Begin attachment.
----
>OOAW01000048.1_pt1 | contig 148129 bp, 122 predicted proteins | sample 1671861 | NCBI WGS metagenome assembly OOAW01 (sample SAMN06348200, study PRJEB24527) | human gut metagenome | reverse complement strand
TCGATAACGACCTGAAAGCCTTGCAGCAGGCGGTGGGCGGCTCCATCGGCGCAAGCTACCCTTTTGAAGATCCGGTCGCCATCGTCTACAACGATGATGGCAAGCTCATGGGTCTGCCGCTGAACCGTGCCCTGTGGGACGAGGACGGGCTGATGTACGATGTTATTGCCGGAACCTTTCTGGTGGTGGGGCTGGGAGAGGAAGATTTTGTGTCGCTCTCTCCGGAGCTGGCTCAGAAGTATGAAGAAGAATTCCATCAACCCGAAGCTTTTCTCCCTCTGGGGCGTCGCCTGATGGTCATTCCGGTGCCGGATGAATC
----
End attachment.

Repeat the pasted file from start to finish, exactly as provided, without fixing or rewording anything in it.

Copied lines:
>OOAW01000048.1_pt1 | contig 148129 bp, 122 predicted proteins | sample 1671861 | NCBI WGS metagenome assembly OOAW01 (sample SAMN06348200, study PRJEB24527) | human gut metagenome | reverse complement strand
TCGATAACGACCTGAAAGCCTTGCAGCAGGCGGTGGGCGGCTCCATCGGCGCAAGCTACCCTTTTGAAGATCCGGTCGCCATCGTCTACAACGATGATGGCAAGCTCATGGGTCTGCCGCTGAACCGTGCCCTGTGGGACGAGGACGGGCTGATGTACGATGTTATTGCCGGAACCTTTCTGGTGGTGGGGCTGGGAGAGGAAGATTTTGTGTCGCTCTCTCCGGAGCTGGCTCAGAAGTATGAAGAAGAATTCCATCAACCCGAAGCTTTTCTCCCTCTGGGGCGTCGCCTGATGGTCATTCCGGTGCCGGATGAATC